- Making the Rounds
- Allan Weiss
- Paperback: 200 pages
- Publisher: EDGE Science Fiction and Fantasy Publishing (March 18, 2016)
- Language: English
- Kindle Unlimited:$0.00
- Paperback: $19.95
Are there any new ideas in speculative fiction? Sometimes it seems like there aren’t. Science fiction is dominated by space adventures and spandex. High fantasy often feels like a footnote to Tolkien, while urban fantasy often stops at vampires, zombies and misplaced fairy folk.
A couple of years back, I was on a panel at a con on whether or not there were new ideas in science fiction specifically. I believe that my main point then is relevant to all forms of fantastic literature: there are over seven billion people in the world, all of whom have unique stories to tell. There are many, many unique histories, many, many unique mythologies, many, many sources that could be used to create something truly novel. Indeed, original works of speculative fiction are often published by small presses, a kind of good news/bad news situation: they certainly exist, but they rarely break into mainstream literary consciousness (or,indeed, make much of a dent in the spec fic world.)
(The reason you don’t see truly original ideas more often in mainstream SF publishing is that it is hugely market-driven. The big publishers know they can make a ton of money with work that makes incremental changes on existing formulas, and, if all else fails, you can’t lose with a Star Wars or Star Trek tie-in book); why would they risk resources on original work that doesn’t have a known audience? Of course, some of the blame for this situation rests with readers who don’t demand more from publishers – oy! Don’t get me started!)
One strategy for creating something new is to introduce into speculative fiction something from the past that you rarely find in the genre. Allan Weiss does this in his short story collection Making the Rounds, to highly entertaining effect. His idea is to create a series of fantasy stories around a Wandering Jew.
The Jew in question is a wizard named Eliezer ben-Avraham. As a young man, he pursued forbidden Kabbalistic lore; as a punishment for his hubris, he was condemned to wander the desert to help anybody in need as long as they were willing to supply him with room and board while he was helping them. This isn’t epic fantasy with amassed armies of various creatures battling for control of territories; it’s about a guy trying to help people. I was totally enchanted by the premise. Making the basic idea of short stories helping people. Who knew such a thing was possible?
The time in which the stories are set is never mentioned; given the lack of modern technology and the desert setting, it could be 200 years ago, or it could be 2,000 years ago. This ambiguity gives the stories in the collection a timeless feel, a sense that their relevance will not soon be dated.
To ensure that we know that this is fantasy, Eliezer ben-Avraham’s only companion on his adventures is his horse, Melech (Hebrew for King). Not only can the wizard speak psychically with his horse, but Melech is more attuned to misapplied (read: evil) magic; he often knows what is wrong in a situation and advises Eliezer ben-Avraham on what to do (a case could be made that he is the real star of the stories). Melech exhibits a cynical view of humanity which is rarely proven wrong.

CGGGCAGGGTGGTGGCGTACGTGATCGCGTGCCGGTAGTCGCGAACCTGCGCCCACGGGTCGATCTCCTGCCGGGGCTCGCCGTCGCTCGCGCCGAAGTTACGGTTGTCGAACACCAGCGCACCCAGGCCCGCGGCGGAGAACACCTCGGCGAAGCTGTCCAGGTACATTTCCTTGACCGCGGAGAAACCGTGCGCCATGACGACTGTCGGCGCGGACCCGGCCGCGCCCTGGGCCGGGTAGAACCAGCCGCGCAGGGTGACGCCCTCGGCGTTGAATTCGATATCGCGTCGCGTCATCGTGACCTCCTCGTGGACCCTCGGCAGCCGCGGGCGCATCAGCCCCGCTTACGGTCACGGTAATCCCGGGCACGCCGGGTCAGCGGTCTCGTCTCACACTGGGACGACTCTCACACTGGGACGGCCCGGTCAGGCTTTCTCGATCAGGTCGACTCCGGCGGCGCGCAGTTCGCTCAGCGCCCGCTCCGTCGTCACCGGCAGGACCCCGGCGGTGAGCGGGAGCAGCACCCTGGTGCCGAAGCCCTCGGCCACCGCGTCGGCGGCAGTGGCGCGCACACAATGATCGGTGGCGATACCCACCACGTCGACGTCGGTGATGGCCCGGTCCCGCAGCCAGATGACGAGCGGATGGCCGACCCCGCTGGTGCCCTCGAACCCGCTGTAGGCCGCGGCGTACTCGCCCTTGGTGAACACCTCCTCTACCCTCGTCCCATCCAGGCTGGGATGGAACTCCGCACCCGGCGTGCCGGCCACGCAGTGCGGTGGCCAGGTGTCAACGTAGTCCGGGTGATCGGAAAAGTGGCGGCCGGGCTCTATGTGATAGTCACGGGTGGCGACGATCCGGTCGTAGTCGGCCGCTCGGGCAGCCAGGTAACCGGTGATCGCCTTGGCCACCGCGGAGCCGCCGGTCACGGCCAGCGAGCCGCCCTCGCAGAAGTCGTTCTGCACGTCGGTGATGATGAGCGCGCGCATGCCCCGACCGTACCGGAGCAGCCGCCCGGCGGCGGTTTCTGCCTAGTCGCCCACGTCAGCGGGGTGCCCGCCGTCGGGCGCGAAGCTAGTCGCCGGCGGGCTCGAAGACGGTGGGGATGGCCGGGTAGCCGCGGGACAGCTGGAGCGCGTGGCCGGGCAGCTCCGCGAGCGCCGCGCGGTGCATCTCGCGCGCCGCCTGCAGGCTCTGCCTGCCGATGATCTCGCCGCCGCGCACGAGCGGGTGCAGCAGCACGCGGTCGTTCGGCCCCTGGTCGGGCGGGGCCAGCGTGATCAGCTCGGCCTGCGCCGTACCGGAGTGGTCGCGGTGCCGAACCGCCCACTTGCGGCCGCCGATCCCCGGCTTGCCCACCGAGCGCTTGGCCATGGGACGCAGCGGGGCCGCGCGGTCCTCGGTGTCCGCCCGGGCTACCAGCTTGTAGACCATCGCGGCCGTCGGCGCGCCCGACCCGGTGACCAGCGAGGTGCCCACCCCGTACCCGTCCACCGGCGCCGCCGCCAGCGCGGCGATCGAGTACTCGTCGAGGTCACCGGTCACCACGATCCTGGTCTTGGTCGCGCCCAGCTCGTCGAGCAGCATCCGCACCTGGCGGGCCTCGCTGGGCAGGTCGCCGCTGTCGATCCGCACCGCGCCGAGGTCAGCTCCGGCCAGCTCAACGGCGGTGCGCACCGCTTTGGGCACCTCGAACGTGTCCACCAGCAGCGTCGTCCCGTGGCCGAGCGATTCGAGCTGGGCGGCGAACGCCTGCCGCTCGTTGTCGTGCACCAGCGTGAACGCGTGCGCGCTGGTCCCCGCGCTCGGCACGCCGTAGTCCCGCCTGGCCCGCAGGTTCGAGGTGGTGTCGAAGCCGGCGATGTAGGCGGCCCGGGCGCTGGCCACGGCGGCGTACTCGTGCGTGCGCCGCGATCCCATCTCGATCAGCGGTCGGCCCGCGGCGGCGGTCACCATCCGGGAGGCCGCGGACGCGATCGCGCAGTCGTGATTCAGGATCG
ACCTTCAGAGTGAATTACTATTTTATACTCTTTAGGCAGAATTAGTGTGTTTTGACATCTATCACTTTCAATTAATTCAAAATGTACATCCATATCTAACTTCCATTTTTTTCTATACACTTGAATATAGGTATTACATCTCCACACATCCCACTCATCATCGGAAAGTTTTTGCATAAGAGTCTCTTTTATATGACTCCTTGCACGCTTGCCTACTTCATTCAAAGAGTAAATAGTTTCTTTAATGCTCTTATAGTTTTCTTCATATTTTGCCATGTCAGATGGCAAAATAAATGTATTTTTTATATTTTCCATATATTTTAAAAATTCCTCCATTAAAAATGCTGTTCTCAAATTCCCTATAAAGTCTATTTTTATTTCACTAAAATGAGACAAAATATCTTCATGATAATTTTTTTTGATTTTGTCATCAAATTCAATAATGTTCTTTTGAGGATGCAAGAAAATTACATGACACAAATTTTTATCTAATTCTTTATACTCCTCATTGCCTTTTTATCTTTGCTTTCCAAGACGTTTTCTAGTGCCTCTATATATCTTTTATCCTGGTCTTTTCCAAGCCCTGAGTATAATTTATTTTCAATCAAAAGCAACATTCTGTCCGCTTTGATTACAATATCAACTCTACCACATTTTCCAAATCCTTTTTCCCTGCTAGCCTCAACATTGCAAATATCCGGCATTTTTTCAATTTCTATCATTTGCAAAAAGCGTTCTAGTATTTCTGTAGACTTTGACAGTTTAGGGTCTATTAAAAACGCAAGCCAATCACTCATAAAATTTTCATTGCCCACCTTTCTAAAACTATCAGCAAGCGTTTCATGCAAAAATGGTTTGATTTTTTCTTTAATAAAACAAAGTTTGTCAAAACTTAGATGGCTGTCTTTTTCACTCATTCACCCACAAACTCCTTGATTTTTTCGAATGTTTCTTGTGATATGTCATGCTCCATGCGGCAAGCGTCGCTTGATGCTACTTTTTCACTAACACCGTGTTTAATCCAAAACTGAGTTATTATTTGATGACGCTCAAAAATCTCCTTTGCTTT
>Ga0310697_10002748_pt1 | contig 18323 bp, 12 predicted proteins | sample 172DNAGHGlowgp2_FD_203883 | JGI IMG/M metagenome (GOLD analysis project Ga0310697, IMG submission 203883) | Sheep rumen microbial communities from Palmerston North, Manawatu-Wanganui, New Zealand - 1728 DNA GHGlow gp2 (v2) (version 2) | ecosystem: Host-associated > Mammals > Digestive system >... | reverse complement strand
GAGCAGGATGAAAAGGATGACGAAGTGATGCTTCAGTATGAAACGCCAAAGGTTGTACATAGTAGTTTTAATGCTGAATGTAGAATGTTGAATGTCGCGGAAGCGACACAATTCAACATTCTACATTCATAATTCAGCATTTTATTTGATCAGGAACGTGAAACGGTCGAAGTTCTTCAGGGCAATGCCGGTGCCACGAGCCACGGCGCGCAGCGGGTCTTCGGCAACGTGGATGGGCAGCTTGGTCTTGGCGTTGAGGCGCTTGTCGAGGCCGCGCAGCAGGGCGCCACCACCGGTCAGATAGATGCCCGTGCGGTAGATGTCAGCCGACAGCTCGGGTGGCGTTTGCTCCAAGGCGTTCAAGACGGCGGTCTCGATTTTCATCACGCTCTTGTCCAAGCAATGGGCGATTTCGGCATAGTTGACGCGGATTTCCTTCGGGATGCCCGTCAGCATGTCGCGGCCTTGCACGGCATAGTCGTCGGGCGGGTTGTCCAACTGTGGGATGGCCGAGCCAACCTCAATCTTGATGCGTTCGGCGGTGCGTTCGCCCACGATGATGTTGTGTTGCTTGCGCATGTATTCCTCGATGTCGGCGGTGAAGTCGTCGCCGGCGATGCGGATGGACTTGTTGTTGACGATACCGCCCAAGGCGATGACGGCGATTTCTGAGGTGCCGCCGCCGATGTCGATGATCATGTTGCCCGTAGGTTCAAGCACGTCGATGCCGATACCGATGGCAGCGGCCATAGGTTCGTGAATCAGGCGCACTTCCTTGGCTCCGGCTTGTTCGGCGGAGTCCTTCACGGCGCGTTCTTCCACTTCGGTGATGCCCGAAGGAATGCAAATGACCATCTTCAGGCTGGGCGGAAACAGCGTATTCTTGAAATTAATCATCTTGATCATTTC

When we first meet him, Eliezer ben-Avraham is an old man, crotchety and constantly complaining about his physical infirmities. I found this to be somewhat stereotypical, but his voice, larded (if you’ll forgive the term) with Jewish constructions and Yiddish words and phrases, was wonderfully fun to read. Eliezer ben-Avraham’s narration also adds an undercurrent of melancholy to the book, inasmuch as he agrees with his horse about the foolishness of human behaviour. (The physical complaints, which become repetitive as they appear in almost every story, represents a common problem with short story series: you have to introduce basic character and situation details into most of the stories since you can’t be sure readers will have come across any of the previously published ones, but this can make for repetition when they are collected.)
As befits setting and character, the stories in Making the Rounds are unique: a Priest asks Eliezer ben-Avraham to locate a word that has left his sacred text; an idiot mayor of a town asks the wizard to create a Golem for him to solve a problem that is better solved by other means (because just about every problem is better solved by other means); Eliezer ben-Avraham comes across a 10 foot tall Menorah in the middle of the desert and is asked to help create and light the large candles necessary to celebrate the eight days of Passover).
Making the Rounds is a book that all should be able to enjoy. On the one hand, Jews should be delighted to read fantasy stories set within their culture. On the other hand, non-Jews might find the book exotic (not a bad thing for fantasy), but they will also find it easily accessible, with most concepts taken from Judaism explained for a non-Jewish audience. (It doesn’t hurt that some ideas in fantasy come from Jewish mysticism: the idea, for instance, that magic derives from the power of words has its genesis in the Kaballah, as is mentioned in more than one of the stories in the collection.)
Making the Rounds takes old ideas and makes them new and fresh. Highly recommended.